He was traded by the White Sox for Oscar Gamble who had a big year in Chicago in 1977.
Not on the card - Dent was also know for his HRs or should I say HR singular. In 1978 he homered in a tie-breaker game 163 against the Red Sox to give the Yankees a lead on their way to keeping the Curse of the Bambino. He had only 40 career homers in 12 years, but Red Sox fans still call him Bucky F*ing Dent..
Monday, December 10, 2018
Baines was on the Hall of Fame ballot for five years. He never received more than 33 votes - 539 ballots were cast that year. That's barely 6% of the vote when 75% was needed for induction. He was dropped for not getting enough consideration.
Smith was on the ballot for the maximum 15 years. He got lots of consideration each year wth his range of votes being between 150 and 290. That range varied be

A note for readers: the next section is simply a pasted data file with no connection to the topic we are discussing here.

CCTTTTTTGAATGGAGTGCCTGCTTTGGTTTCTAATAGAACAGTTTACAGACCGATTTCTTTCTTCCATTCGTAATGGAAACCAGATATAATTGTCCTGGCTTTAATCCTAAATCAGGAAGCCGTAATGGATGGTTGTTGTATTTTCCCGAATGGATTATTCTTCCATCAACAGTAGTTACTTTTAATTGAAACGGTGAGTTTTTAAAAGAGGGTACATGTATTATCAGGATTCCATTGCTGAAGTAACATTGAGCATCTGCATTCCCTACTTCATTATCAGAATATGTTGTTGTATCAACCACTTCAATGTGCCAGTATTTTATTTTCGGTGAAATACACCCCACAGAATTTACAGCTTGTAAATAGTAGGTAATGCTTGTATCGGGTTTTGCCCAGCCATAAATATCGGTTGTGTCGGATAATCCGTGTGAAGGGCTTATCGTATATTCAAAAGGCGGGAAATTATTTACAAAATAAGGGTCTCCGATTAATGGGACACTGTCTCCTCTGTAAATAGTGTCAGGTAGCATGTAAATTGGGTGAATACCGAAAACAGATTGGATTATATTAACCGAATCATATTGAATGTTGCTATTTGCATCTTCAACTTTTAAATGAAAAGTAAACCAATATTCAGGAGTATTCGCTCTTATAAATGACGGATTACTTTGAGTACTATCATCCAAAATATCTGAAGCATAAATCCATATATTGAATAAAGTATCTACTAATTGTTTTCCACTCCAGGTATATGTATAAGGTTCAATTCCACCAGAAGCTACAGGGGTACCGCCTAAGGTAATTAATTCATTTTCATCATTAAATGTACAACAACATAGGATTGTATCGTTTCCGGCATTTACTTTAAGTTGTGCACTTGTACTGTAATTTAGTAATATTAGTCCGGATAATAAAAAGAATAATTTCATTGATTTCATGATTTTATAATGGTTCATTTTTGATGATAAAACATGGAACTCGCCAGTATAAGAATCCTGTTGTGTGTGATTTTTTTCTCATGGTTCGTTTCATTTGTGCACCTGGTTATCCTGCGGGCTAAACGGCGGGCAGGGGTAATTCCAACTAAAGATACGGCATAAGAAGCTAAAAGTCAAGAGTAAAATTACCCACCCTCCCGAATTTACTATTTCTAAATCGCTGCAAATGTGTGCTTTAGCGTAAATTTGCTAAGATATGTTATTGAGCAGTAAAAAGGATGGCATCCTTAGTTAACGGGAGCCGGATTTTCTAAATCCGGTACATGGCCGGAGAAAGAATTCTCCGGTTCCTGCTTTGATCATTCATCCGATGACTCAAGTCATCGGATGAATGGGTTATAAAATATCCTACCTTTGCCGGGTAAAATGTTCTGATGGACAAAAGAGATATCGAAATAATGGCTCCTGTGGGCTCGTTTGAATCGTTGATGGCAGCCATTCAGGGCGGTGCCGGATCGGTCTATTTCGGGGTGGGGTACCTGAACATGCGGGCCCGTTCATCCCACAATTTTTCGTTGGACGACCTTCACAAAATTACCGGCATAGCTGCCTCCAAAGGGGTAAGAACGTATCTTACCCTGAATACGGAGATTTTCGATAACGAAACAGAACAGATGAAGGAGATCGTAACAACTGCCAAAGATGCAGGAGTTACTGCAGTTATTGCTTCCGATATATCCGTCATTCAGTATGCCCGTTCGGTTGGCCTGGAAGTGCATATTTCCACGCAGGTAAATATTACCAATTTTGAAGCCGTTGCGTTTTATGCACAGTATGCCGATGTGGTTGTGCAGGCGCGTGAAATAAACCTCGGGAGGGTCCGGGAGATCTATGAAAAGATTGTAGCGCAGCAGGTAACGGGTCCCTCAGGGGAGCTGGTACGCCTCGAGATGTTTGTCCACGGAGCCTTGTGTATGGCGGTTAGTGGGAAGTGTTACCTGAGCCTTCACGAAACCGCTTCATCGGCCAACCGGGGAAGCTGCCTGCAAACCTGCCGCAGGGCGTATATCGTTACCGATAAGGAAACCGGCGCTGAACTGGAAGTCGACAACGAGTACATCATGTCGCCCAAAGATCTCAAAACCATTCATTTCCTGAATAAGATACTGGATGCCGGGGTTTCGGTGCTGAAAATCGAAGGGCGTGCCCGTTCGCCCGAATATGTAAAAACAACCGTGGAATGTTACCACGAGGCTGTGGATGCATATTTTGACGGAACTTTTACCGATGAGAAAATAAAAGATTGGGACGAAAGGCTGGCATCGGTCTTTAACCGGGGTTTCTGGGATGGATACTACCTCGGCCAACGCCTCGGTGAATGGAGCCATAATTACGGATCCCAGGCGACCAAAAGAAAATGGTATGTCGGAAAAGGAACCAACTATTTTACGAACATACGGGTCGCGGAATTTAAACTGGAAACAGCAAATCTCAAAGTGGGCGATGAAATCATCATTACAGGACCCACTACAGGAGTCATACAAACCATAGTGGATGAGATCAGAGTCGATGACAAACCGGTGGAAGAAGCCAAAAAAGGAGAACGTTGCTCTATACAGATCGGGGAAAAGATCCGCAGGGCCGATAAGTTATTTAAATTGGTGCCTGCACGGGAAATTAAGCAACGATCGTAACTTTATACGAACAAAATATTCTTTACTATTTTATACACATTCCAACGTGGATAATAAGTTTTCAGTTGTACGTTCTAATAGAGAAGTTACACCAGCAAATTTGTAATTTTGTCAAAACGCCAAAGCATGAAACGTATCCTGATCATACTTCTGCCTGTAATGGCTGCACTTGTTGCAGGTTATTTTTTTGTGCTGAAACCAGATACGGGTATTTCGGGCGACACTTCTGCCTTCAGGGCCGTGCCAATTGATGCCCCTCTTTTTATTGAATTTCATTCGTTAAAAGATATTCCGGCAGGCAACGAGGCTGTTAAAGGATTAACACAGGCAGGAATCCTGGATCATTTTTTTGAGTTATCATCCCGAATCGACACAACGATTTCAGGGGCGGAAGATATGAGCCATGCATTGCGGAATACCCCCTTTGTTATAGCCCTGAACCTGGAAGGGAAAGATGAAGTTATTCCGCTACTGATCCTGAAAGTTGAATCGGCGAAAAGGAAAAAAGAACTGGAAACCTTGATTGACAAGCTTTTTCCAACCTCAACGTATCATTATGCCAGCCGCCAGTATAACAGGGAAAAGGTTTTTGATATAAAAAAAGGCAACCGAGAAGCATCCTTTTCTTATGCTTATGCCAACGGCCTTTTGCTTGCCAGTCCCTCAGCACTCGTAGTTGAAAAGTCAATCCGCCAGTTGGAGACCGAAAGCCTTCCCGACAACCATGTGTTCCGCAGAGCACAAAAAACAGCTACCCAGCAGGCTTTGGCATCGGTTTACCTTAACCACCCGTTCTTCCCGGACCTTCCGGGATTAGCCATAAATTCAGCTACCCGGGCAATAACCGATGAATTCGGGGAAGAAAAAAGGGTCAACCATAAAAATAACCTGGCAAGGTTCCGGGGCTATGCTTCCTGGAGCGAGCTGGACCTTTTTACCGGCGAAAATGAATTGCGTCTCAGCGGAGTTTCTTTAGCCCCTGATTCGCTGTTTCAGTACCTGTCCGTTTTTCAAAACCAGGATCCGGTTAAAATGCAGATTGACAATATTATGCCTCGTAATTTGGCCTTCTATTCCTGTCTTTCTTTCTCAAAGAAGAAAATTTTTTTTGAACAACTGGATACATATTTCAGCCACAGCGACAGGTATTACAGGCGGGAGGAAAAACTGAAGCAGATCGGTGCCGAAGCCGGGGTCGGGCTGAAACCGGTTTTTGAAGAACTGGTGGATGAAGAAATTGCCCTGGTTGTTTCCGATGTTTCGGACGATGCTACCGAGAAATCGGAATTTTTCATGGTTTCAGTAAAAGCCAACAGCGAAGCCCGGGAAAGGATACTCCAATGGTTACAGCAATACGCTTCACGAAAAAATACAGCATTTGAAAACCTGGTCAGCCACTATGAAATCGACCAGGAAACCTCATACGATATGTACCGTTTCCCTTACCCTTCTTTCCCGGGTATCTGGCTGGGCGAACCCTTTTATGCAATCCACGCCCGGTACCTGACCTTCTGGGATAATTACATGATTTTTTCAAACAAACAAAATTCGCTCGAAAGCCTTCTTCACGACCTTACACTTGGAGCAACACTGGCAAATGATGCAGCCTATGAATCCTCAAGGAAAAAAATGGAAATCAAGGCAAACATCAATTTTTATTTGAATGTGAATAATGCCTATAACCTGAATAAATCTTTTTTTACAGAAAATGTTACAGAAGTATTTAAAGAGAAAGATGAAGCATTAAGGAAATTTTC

tween 30% and 50.6%.
Why the difference? Baines accrued solid numbers since he played so long, but he managed 384 career homers without ever getting more than 29 in a season. He exceeded 100 RBIs in three of 22 seasons. He led the league only once in one category - slugging percentage. Baines had MVP votes in four seasons. He finished 9th, 10th, 13th and 20th.
Baines had a great reputation with the White Sox and he's still a big part of their organization. I happy for him, but is this smaller committee going to compare future nominees to Baines? That puts a lot more guys in and I'm okay with that.